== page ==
6. Comparisons (conceptual). There isn’t really a Second World War equivalent of the great casualty controversies surrounding Britain’s experience in the First World War. Many British campaigns contained attritional aspects, but since military leaders were smart enough to avoid the a-word, you don’t find the same lengthy debates about exactly how many servicemen died compared with how many opponents they killed, injured or took prisoner. The mere absence of that debate is worth noting. More than that, the notion of mass death and injury, particularly in relation to the armed services, is almost foreign to the British mythology of the Second World War. To give just four examples: in all six volumes of Winston Churchill’s The Second World War there are only two index references to casualties, one of which refers to his difficulty in getting precise information out of War Office statistics; Angus Calder’s The People’s War has eighteen index references to ‘casualties, air raid’, but none to ‘casualties, military’; and the three references to ‘death rate’ all relate to civilian health; and Mark Connelly, in his survey of British remembrance of the war, finds no need to discuss the representation of death, either at home or in the forces, in contemporary or subsequent texts (4).
In itself this is distinctive – imagine trying to write about the history of Russia in the Second World War without incorporating huge military losses. It undoubtedly relates both to the sense that Britain had escaped lightly both in comparison to the First World War and to her allies. I can’t help feeling, however, that it leaves out a major part of Britain’s wartime experience, both overseas and at home. As this graph shows, the forces suffered the great majority of casualties.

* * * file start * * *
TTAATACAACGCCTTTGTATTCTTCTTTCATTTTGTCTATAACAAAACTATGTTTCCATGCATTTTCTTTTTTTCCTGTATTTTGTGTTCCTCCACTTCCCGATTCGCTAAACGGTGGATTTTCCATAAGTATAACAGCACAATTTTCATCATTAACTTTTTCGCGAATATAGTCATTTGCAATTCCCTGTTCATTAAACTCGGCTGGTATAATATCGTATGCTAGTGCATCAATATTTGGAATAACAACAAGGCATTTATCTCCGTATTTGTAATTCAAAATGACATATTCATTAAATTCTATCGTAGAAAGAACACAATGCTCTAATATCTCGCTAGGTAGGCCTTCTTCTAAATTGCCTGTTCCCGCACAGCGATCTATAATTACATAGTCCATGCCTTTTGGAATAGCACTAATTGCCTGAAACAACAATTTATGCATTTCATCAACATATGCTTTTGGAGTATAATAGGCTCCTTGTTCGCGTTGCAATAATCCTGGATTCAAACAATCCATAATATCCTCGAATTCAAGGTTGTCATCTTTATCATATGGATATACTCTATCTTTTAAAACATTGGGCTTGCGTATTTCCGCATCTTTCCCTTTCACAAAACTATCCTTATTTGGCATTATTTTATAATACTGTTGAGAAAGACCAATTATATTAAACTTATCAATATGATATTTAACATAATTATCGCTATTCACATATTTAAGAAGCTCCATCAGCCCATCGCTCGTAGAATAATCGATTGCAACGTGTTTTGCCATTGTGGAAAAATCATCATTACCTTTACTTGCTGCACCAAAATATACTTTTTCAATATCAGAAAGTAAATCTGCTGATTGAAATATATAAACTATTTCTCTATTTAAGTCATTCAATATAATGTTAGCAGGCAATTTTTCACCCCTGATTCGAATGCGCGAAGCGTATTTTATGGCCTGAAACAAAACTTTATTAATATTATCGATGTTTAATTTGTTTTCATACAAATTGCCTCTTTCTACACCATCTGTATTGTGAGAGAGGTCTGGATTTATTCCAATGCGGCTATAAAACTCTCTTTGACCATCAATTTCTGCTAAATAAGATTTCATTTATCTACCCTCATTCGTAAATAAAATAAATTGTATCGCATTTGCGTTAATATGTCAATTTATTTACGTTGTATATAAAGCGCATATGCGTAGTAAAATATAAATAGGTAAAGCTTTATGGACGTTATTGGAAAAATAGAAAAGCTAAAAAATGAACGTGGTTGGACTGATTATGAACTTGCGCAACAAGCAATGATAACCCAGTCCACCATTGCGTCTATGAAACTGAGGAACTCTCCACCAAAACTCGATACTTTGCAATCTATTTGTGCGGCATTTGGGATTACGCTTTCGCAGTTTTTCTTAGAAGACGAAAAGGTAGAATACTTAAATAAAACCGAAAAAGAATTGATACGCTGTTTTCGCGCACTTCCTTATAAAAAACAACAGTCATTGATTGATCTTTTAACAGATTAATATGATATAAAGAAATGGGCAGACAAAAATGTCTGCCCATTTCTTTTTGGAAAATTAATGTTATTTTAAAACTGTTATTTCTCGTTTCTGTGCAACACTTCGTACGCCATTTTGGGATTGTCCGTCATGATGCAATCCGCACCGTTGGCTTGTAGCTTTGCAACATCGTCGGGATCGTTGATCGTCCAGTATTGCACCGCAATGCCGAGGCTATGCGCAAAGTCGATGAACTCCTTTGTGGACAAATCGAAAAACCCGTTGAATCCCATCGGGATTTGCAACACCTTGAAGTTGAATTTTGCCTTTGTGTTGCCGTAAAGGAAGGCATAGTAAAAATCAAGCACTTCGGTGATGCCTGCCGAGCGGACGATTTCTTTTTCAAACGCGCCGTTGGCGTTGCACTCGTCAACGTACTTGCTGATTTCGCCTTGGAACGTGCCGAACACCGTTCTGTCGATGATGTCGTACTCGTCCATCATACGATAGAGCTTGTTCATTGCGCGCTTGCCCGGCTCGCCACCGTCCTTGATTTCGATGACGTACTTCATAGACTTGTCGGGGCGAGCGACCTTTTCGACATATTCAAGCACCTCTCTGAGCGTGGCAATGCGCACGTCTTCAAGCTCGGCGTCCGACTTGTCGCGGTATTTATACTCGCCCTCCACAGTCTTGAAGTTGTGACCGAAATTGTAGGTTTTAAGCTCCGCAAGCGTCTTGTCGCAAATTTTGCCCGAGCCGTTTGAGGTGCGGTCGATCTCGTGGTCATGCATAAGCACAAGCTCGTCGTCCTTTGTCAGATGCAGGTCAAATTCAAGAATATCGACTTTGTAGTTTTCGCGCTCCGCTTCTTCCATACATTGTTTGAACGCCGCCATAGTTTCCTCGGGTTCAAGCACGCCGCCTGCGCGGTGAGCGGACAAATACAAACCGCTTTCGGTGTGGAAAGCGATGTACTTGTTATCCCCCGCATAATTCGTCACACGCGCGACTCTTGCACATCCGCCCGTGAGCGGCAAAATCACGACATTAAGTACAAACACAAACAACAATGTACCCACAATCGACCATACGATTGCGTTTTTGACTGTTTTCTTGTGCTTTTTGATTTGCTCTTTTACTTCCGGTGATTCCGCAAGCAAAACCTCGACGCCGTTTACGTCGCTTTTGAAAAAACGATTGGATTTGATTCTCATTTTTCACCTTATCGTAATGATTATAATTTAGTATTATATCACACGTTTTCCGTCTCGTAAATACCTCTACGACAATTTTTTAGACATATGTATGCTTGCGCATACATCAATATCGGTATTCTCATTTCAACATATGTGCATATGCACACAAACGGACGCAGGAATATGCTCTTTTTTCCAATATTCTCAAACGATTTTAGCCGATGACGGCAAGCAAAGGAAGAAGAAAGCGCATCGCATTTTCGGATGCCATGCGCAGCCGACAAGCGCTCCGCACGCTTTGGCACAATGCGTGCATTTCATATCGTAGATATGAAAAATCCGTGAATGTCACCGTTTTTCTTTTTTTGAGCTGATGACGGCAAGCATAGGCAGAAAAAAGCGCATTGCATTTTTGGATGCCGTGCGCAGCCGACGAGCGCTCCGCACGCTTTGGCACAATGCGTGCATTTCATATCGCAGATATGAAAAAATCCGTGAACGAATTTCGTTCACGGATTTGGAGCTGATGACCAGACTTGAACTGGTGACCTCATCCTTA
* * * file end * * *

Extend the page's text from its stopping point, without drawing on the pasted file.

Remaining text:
Each of those losses had an effect back home – indeed, many of them were suffered by forces permanently based in the UK, such as Bomber Command. If we are to understand what Britain’s war was like, how it was sustained and what it meant, at the time and afterwards, we need to write those losses back in.
7. Teaching. I can imagine that a seminar on death and loss might go down like a lead balloon. The narrative function of these figures will be useful in the lecture and seminar room, however, and even more useful in terms of a course on total war will be getting students to make their own judgements on who should be counted as a ‘casualty’.
(1) It’s not in CSO, Fighting with Figures: A Statistical Digest of the Second World War (London 1995), 15, 18, 43; or Cmd 6832, ‘Strength and Casualties of the Armed Forces and Auxiliary Services of the United Kingdom 1939 to 1945, presented by the Prime Minister and the Minister of Defence to Parliament by Command of his Majesty, June 1946’, (London 1946), which may itself be indicative.
(2) For example, P. Stansky, The First Day of the Blitz (New Haven and London 2007), 3.
(3) Statistics of the Military Effort of the British Empire during the Great War, 1914-1920 (London, HMSO, 1922).
(4) W. S. Churchill, The Second World War, VI: Triumph and Tragedy (London 1985) 594, 599. A. Calder, The People’s War: Britain 1939-1945 (London, 1992), 642, 644. M. Connelly, We Can Take It! Britain and the Memory of the Second World War (London, 2004). Note that I’m not criticising any of these texts, just pointing out an absence. I’d be interested in any examples people have of more extensive discussions, particularly of the impact of bereavement.